Pectoral Travel Icons - Metal Detecting in Central Russia (Story 16)
Later in Russian history, the Old Believers favored this type of icon for their devotional practices and adopted it as a symbol of their unity partly because Tsar Peter the Great forbade the casting of icons. The "Mother of God - The Joy of All Mournful People" icon was one of the last miracle-working icons before the Raskol.
The Old Believers movement came into existence back in 1666-1667 when a small minority of believers resisted the reforms of some of the traditions and practices of the Orthodox Church introduced by Patriarch Nikon in 1652 under the order of Tsar Alexei.
As the Old Believers broke away from the mainstream Orthodox tradition, the Russian church and the state authorities often saw Old Believers as dangerous elements and as a threat to the Russian state. After 1685, a period of persecutions began, including both torture and executions. Many Old Believers fled Russia, however, Old Believers became the dominant denomination in many regions, including Arkhangelsk region, Kursk region, the Urals, Siberia etc.
Under Empress Catherine the Great (reigned 1762 - 1796) which introduced a new term "Old Ritualists" (staroobryadtsy), it became prohibited to refer to Old Believers as raskolniki (schismatics), a name they considered insulting. Only in 1905 Tsar Nicholas II signed an Act of religious freedom, which ended the persecution of all religious minorities in Russia. By the 1910s, about 25% of the population in Russia said that they belonged to one of the Old Believer branches.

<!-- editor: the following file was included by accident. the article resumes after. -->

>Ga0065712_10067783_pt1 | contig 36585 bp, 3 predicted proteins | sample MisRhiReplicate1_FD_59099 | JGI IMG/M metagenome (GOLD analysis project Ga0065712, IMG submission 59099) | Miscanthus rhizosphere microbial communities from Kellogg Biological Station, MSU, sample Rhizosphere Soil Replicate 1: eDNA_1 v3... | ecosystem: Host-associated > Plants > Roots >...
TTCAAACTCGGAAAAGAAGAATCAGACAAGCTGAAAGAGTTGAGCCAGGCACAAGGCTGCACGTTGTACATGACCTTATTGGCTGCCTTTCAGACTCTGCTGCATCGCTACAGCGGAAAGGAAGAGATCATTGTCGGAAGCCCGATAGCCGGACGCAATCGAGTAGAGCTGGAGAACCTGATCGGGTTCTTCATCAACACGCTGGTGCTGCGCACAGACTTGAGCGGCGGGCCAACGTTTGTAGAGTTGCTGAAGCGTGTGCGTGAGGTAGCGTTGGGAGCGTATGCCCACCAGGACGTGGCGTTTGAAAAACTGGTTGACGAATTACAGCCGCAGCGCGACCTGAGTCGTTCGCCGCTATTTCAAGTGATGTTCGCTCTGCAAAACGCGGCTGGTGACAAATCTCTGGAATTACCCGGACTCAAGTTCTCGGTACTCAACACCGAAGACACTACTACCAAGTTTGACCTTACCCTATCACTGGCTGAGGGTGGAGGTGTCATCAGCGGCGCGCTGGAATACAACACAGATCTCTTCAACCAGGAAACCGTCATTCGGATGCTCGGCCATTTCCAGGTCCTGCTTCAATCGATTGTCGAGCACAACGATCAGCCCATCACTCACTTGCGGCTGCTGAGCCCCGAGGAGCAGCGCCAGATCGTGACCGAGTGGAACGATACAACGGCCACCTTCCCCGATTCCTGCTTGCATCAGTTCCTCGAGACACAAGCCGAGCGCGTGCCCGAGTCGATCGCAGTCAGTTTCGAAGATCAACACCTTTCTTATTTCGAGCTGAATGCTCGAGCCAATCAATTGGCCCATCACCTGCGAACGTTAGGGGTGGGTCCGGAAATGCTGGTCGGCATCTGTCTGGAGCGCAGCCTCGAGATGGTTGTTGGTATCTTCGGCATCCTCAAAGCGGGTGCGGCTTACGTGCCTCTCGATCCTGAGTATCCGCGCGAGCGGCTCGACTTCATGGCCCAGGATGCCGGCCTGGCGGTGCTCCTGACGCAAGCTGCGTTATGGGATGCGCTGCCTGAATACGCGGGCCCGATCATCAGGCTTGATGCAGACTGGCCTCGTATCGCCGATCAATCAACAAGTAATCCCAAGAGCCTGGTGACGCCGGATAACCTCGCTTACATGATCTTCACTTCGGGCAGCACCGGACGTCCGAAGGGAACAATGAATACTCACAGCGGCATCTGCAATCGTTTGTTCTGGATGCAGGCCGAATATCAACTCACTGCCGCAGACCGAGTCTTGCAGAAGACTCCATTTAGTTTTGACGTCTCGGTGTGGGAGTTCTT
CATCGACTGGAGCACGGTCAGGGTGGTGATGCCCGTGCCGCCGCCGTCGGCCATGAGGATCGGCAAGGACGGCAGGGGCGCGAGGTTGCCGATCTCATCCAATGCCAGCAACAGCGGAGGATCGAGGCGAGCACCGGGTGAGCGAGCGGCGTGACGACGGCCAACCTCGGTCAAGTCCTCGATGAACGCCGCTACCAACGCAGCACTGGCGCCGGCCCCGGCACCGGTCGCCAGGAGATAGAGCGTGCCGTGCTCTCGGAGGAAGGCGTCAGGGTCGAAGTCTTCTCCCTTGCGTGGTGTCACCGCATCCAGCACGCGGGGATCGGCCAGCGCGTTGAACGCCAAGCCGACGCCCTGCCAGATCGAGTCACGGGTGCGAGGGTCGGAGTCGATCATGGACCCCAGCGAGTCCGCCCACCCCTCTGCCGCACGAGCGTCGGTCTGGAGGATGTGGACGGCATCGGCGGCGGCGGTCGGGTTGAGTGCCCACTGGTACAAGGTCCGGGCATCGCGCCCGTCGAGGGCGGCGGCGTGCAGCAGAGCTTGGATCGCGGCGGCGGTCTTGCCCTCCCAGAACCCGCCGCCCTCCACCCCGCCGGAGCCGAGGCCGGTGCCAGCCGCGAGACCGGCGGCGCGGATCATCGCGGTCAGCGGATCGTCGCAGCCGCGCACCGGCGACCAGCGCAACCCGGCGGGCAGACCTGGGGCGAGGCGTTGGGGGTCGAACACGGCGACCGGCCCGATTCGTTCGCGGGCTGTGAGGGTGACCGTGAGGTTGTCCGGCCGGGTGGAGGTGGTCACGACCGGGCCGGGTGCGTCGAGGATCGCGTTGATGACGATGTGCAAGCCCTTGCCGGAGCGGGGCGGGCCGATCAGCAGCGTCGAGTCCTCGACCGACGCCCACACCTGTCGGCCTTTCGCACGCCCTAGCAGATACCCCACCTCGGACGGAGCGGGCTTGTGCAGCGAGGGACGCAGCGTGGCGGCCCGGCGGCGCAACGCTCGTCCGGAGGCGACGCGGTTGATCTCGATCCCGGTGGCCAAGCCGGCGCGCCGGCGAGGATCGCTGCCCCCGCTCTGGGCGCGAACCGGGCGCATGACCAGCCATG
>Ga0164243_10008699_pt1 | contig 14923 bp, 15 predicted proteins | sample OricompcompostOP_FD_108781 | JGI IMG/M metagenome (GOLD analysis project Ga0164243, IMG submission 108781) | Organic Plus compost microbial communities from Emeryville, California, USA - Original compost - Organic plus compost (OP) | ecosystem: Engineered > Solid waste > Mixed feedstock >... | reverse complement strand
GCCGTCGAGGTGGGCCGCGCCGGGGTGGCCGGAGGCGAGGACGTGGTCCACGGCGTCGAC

The Joy of All Mournful People was the most popular cast icon of the Holy Virgin among Old Believers. Possibly, such extraordinary veneration is connected with the fact that this icon was one of the last miracle-working icons before the Schism (Raskol).
The most common type of the icon casting technique was so called "cast in lost wax." The artist created a model out of wax which could be mixed with oils, resin, tar or suet so it could be worked in an unheated state. The wax model, complete with each minute detail of the final icon, was then coated with moistened clay. After the clay had dried, the model was heated up to about 500 degrees Celsius.
The wax liquefied and drained through small drainage channels impressed in the clay while the clay was burnt to a hollow form. This form was then filled with liquid metal. After the metal had hardened, the form was broken and therefore lost for another casting - hence the term "cast in lost wax" was born.
In some cases, surface treatment was applied to beautify the icon. This could include adding either silver, gold, or enamel. Silver and gold fire gilding was done by mixing silver or gold with mercury to obtain a paste, which was applied thinly onto the icon. By heating the icon, the mercury would evaporate while the silver or gold would create a very resistant surface connection with the icon.
The intricate process of adding enamel to icons required glass to be melted onto the icons at high temperatures. In order to acquire the various colors, the colorless glass was mixed with metals or metal oxides: iron oxide for red, cobalt for blue, silver for yellow, copper for green, and pewter for white.
Bronze Travel Icons, circa 19th Century
Today, for a variety of reasons, brass-cast icons are especially important and valuable, mostly because they survived intact. The signs of wear to the soft brass of many are delightful metaphors of their cherished use.
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